The quest for survival: how harnessing nature will save Venice
Harnessing the computational powers of nature could help us save Venice and build interstellar spacecraft to boot, writes Rachel Armstrong
Just imagine for one moment that Le Corbusier had declared that buildings were not machines, but could be imagined and constructed using a completely different kind of technological platform. How might this have shaped the contemporary practice of architecture?
Technology of Nature
While the idea of an alternative technological platform sounds like a futuristic scenario that relies on an extraordinary scientific breakthrough, it is not. Such a production platform already exists and is woven into the fabric of our reality, which we have drawn upon in different ways throughout our history. This technology is nature. Yet, in our modern age its technical potency is no longer recognised as we have become bewitched by the top-down, object-centred, hard-control paradigms of machines.
Over the last five years, I have been exploring a nature-based operating system that is very different from machines. Bringing together ideas from the new science of complexity, the mathematics of chaos and process philosophy to describe the concepts embodied in this system without surrendering them to the machine paradigm, the application of Deleuze & Guattari’s notion of ‘assemblage’ to embody these ideas makes it possible to understand, construct and experimentally observe how a nature-based operating system works.
Coupling ‘dissipative’ structures together can produce assemblages. They are far from equilibrium systems that self-assemble from the persistent flow of matter and energy through a space. Assemblages are generally predictable in the range of outputs they produce and operate within definable limits of possibility. Yet, they also have unique and surprising features as they possess agency, are resilient, robust, generate novelty, exhibit a degree of unpredictability and can transform into new states at tipping points. However, it is possible to shape their interactions using a chemical programming language, which exists within a novel field of scientific research called ‘natural computing’ that interrogates the computational powers of nature. Identifying the operating system of nature as an ‘assemblage’ highlights the technological potential within the entanglement of lively agents that make up our natural systems – our ecologies.
Embracing risk in design
But why would we want to work with a technological system that we cannot totally control?
In Neal Stephenson’s 2011 essay ‘Innovation Starvation’, the science fiction author notes that during the 20th century we have become risk averse, which reduces our capacity for radical novelty and replaces it with incremental change that results in continual upgrades to existing technology. While this is not an issue at times of cultural and environmental stability, phase transitions are advantageous at times of turbulence, as they can help us suddenly produce new ways of working through reality ruptures, known as punctuated equilibrium.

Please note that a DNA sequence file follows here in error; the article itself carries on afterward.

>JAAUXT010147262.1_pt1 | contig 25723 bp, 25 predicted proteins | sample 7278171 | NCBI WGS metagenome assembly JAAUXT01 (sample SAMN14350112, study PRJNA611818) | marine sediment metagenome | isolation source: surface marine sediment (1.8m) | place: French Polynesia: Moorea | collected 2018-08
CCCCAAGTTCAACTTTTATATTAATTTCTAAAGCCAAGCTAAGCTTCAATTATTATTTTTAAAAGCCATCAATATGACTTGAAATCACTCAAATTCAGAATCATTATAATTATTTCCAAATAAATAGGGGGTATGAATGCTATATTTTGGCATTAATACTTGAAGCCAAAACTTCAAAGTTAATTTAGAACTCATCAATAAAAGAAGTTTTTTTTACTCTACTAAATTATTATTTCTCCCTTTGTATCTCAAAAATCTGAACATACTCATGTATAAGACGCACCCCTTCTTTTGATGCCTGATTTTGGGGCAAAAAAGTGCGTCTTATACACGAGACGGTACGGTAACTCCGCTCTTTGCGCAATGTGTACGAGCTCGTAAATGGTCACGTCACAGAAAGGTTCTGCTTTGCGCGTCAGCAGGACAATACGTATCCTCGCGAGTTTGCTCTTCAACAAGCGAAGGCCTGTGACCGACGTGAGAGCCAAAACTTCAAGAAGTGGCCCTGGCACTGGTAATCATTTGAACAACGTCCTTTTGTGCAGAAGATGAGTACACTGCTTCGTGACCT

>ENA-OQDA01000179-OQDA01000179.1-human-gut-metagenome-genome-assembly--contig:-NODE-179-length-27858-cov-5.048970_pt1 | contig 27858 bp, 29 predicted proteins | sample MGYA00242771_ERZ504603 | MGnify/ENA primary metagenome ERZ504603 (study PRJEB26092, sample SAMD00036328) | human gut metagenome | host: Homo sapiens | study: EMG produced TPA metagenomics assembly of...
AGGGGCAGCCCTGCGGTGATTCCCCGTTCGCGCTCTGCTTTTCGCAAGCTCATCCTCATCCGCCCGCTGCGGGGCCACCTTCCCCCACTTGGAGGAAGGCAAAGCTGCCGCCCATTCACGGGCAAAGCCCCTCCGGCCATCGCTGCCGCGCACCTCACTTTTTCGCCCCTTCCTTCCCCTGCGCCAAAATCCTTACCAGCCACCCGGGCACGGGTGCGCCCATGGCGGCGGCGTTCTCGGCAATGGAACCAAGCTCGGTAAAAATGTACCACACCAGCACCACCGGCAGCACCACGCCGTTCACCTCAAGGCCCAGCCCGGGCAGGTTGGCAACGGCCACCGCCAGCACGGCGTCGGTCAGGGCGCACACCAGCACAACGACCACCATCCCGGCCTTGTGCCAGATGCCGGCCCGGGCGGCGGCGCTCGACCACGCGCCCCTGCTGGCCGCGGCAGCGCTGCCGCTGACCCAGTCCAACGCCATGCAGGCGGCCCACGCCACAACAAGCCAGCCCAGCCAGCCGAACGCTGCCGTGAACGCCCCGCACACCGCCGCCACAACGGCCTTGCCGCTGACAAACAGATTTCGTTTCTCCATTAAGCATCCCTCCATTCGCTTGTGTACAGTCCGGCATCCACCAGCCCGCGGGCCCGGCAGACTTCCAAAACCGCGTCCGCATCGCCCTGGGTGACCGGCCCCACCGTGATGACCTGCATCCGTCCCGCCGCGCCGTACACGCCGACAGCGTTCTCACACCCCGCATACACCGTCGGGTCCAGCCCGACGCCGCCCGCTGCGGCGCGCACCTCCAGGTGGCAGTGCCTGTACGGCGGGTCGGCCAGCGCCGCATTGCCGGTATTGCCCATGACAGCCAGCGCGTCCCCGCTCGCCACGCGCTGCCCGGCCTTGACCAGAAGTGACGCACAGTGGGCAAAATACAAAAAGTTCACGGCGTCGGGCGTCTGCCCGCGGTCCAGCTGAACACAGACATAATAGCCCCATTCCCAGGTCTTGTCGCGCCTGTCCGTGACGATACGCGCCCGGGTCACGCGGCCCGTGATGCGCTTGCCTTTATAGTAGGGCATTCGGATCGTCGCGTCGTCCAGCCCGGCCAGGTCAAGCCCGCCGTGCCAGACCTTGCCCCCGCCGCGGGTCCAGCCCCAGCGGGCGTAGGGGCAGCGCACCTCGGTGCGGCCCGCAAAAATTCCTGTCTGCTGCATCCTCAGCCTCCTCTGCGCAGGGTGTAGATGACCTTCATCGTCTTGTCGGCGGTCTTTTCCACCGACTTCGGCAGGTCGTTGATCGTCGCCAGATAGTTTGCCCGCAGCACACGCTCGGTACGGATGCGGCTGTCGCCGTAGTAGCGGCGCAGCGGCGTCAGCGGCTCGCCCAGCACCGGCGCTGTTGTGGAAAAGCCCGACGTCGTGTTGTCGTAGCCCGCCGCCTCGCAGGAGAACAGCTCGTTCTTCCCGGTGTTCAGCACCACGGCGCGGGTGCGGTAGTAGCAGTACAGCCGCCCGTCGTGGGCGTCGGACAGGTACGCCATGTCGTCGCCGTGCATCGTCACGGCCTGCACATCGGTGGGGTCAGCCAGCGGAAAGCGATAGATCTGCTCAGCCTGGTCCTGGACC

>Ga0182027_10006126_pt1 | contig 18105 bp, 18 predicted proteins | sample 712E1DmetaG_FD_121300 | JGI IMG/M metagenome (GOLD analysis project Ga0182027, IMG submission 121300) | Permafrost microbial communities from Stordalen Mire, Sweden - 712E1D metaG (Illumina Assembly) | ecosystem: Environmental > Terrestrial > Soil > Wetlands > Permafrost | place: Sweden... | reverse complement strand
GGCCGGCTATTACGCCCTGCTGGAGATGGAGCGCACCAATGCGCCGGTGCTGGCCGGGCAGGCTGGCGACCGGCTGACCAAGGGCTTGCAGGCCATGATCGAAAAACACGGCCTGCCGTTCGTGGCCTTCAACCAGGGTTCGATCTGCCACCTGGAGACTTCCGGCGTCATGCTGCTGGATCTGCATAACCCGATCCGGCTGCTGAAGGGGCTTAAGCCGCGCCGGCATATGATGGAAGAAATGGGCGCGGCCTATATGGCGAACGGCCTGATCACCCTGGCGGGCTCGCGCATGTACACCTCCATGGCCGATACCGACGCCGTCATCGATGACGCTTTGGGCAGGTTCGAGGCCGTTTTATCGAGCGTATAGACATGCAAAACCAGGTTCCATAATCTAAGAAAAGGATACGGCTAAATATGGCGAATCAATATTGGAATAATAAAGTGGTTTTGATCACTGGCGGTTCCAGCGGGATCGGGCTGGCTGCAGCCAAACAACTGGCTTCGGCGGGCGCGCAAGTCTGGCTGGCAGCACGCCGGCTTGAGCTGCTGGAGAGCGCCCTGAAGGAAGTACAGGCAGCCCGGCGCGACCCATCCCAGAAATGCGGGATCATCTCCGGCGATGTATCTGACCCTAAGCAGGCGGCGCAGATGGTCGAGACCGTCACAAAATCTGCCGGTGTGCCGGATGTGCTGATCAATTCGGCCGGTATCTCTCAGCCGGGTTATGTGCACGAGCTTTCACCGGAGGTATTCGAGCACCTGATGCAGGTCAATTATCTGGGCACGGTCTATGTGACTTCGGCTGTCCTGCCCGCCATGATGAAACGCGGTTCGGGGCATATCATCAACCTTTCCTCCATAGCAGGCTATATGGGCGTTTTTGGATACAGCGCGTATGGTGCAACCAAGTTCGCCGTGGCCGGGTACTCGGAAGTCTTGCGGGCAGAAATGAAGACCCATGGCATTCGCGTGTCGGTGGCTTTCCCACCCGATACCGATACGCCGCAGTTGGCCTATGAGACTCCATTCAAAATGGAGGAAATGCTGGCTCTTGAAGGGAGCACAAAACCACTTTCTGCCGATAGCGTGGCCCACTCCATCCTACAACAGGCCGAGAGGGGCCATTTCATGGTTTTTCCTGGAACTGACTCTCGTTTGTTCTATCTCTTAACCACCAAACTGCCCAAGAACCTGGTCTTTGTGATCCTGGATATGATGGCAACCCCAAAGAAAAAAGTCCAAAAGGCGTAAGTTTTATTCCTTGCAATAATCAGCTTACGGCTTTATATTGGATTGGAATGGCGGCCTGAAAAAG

Assemblages provide us with a technological platform that possesses lifelike qualities and can help us reimagine the practice of the built environment without referring to machines.
Assemblages provide us with a technological platform that possesses lifelike qualities and can help us reimagine the practice of the built environment without referring to machines. The implication for architects is that it is possible to design spatial programs and tactics that deal with lifelike outcomes such as movement, growth, sensitivity, adaptation and uniquely, transformation – without the need for digital infrastructures and top-down programming paradigms. The outcomes of assemblage technology are in the production of architectural fabrics that couple artificial and natural systems together through many acts of mutual exchange, which constitute post-natural, or ‘icological’ fabrics – or, instrumented ecologies – which take on a propositional approach to the design and engineering of these materials. The downside of this is that since these programs possess a degree of their own agency, designers need to continually negotiate with them to shape their habits and performance. This approach to practice is more akin to gardening and agriculture, rather than the assembly of a flat-pack ready-made.
Future Venice is an example of an urban scale architecture assemblage project. It proposes growing an artificial limestone reef under the city using a giant natural computer that consists of programmable droplets that move away from the light and use dissolved minerals and carbon dioxide when at rest to produce a kind of ‘biocrete’.